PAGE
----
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More than the Italians, the government shamed India

Last updated on: March 12, 2013 20:20 IST

Image: Italian marine Salvatore Girone (L) speaks to the media next to fellow marine Massimiliano Latorre after landing at Ciampino airport in Rome
Photographs: Alessandro Bianchi/Reuters B Raman

The half-heartedness of the Indian government in prosecuting the Italian Marines is likely to be interpreted by detractors as an indicator of the influence exercised by Italy over the government's actions in this case, says B Raman.

An over-anxiety on the part of the Indian government to oblige their Italian counterparts on the issue of the two Italian Marines, who have been charged with killing two Kerala fishermen wrongly mistaking them for pirates on February 15, 2012, has created suspicions in public mind on the bonafides of the Manmohan Singh government. The Italian Marines were posted as sentries on board a private Italian tanker.

The following two questions arose as a result of the incident: (a) Was the Italian contention that the fishermen approached their ship in an aggressive manner thereby giving the impression that they were pirates corroborated by other evidence? (b) Did the incident take place in Indian territorial waters or outside?

The Italian contention was that the incident took place outside Indian territorial waters and that the fishermen definitely appeared to be approaching the Italian tanker with hostile intention, which gave the Marines the right to open fire in self-defence.

The Indian contention was that the incident took place in Indian waters and that the Kerala fishermen were unarmed. Hence, the question of their approaching the Italian vessel in a hostile manner did not arise.


More than the Italians, the government shamed India

Image: File photo shows Salvatore Girone (C) and Latorre Massimiliano (3rd R), members of the navy security team of Napoli registered Italian merchant vessel Enrica Lexie, being escorted as they leave a courtroom at Kollam, Kerala
Photographs: Reuters

India rejected Italy's demand that the case should be tried before an Italian court. Having rejected the Italian contention, India should have vigorously gone ahead in prosecuting the Italian Marines. It did not do so.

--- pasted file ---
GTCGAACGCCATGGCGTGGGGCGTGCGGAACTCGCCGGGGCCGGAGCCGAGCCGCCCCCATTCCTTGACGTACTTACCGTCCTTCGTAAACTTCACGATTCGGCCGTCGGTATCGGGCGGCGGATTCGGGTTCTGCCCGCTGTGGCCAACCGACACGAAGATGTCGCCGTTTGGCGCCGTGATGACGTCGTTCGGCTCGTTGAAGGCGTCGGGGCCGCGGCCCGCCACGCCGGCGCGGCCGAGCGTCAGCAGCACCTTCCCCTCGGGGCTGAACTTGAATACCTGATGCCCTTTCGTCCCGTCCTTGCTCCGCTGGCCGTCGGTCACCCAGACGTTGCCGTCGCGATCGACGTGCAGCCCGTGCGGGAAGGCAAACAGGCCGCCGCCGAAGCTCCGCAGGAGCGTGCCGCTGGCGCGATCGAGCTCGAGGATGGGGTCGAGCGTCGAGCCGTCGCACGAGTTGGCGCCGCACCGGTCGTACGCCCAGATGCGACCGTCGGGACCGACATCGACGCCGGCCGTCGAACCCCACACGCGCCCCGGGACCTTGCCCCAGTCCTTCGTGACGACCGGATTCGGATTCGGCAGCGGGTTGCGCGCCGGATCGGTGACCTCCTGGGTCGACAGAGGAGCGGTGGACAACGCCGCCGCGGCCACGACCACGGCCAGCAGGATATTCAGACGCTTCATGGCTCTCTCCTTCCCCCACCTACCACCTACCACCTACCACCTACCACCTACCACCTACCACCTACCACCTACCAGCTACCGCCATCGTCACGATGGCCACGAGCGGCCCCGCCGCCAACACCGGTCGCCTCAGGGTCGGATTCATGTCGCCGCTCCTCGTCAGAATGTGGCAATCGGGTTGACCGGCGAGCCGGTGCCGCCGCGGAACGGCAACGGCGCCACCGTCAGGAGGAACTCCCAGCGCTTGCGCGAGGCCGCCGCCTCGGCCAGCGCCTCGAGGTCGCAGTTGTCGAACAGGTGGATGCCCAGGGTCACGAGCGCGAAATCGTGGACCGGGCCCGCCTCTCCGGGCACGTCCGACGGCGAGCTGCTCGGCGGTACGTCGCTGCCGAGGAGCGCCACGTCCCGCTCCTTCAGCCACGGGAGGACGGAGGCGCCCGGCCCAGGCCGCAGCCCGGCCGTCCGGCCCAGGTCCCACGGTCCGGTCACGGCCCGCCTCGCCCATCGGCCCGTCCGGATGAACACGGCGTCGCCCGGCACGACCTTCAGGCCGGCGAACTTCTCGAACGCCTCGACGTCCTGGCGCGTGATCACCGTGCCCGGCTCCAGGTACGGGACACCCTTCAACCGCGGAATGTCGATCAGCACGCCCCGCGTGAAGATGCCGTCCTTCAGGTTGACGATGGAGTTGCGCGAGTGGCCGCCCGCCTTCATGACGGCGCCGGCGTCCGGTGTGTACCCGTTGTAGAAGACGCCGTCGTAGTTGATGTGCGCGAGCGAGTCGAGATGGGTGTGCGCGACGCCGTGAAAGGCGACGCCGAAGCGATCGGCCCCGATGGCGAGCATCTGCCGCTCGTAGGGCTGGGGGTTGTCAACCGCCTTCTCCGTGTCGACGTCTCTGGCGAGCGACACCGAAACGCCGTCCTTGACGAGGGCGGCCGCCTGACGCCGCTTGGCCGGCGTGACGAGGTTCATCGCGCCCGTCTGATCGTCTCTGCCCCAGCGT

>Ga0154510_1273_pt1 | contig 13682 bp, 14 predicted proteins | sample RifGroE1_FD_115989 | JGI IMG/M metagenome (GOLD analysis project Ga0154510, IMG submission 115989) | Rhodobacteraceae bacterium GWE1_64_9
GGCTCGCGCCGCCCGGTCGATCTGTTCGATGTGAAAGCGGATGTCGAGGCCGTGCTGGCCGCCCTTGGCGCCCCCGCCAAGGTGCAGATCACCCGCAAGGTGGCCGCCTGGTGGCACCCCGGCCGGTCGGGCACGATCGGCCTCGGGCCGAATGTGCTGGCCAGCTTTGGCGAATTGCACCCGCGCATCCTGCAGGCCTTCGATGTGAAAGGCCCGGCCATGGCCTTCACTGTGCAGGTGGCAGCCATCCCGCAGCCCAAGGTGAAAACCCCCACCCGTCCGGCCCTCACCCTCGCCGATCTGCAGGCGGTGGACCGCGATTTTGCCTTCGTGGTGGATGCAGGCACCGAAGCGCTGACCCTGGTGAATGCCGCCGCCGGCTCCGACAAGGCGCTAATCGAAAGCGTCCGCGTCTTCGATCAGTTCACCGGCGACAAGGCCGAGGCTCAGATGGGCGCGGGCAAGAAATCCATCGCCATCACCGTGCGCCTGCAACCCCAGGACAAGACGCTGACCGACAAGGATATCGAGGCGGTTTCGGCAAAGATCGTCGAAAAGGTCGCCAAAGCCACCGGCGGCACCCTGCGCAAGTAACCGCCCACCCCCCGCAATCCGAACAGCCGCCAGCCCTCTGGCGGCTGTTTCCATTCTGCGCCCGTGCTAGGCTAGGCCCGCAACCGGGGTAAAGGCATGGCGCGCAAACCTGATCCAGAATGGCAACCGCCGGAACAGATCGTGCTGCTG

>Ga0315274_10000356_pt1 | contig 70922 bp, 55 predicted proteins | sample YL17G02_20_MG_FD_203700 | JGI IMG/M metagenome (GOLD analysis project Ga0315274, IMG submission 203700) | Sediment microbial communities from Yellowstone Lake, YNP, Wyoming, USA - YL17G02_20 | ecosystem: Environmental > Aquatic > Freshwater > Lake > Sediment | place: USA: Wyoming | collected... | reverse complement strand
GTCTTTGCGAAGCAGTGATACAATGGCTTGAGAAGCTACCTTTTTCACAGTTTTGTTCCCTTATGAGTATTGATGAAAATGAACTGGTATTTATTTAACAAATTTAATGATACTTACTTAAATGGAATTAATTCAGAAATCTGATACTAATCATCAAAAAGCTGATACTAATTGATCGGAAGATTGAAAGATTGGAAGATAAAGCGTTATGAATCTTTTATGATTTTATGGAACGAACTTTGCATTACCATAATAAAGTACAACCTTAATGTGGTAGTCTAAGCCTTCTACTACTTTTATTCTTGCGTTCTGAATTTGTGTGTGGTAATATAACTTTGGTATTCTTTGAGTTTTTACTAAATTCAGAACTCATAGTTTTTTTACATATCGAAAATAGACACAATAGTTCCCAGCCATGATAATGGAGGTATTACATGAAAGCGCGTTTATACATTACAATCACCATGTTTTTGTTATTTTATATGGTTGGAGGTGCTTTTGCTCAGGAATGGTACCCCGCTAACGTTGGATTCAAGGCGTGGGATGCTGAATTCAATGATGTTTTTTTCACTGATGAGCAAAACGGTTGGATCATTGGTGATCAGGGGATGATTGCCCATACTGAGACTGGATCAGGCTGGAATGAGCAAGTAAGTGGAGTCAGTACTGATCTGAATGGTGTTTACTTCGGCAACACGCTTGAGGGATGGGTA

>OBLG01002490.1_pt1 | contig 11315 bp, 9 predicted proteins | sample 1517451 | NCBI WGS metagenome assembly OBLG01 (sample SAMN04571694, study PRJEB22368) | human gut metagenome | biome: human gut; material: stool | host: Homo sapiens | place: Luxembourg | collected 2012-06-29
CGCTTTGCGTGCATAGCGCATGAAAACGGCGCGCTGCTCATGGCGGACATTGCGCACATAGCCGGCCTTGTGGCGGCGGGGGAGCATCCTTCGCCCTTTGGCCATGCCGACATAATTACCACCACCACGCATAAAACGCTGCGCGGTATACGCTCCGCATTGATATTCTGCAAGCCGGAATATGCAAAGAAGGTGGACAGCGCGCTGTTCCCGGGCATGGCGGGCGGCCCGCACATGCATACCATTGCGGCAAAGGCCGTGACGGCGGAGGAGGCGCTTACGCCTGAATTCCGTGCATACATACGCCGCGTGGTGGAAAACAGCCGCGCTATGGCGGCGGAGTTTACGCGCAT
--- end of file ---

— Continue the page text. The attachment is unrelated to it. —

On the contrary, special facilities were given to the accused and there was a definite half-heartedness in proceeding against them. They were released on bail and allowed to stay in a hotel at the expense of the Italian embassy.

They were allowed to go to Italy to spend Christmas with their families -- an extraordinary gesture to under-trials in a murder case.

Even though they were supposed to be in Indian judicial custody, they were not accompanied to Italy by Indian guards. However, they returned from Italy after Christmas as promised by the Italian Embassy in New Delhi.

On January 18, 2013, the Supreme Court had ruled that the Kerala government had no jurisdiction to prosecute the Marines and had directed the Union government to constitute a special court in consultation with the Chief Justice of India for fresh trial.

There was a delay in constituting the special court, which led the Supreme Court to observe as follows: "Why is the Centre dragging its feet over the matter? Nobody has initiated any consultation process till now."



More than the Italians, the government shamed India

Photographs: Sivaram V/Reuters

Even as the Indian government was dragging its feet on setting up the special court, applications from the Marines for permission to go to Italy again to cast their votes in the Italian elections on February 22 came up for hearing before the Supreme Court.

The government did not vigorously oppose the applications on the ground that the Marines could exercise their postal ballot or vote in the Italian Embassy.

The Italian Embassy's contention that postal ballot was not possible was accepted and on a commitment made by the embassy that they would return after casting their ballots, they were allowed to travel to Italy.

Even though the elections were over on February 22, they did not return till March 11.

Nobody in Delhi appeared to have noticed this delay till the Italian foreign office informed the government on March 11 that the Marines would not return since the latter had no jurisdiction to try them.



More than the Italians, the government shamed India

A new government, which advocated a stronger line against the Indian government on this issue, had come to power after the February 22 elections and it had no qualms about breaking the commitment made by the previous government to the Indian Supreme Court. This time too, the Marines travelled to Italy as free individuals and not as under-trials in Indian judicial custody

The credibility of the Indian government in the eyes of its citizens has taken a beating as a result of the seeming over-anxiety of the government to oblige Italy instead of asserting on its right to have them tried before a special court as ordered by the Supreme Court.

The half-heartedness of the government in prosecuting the Marines is likely to be interpreted by the detractors as an indicator of the influence exercised by Italy over the government's actions in this case.

Apart from the usual drama of diplomatic protests, the government has placed the country in a position of having very few options to uphold the country's self-respect and honour.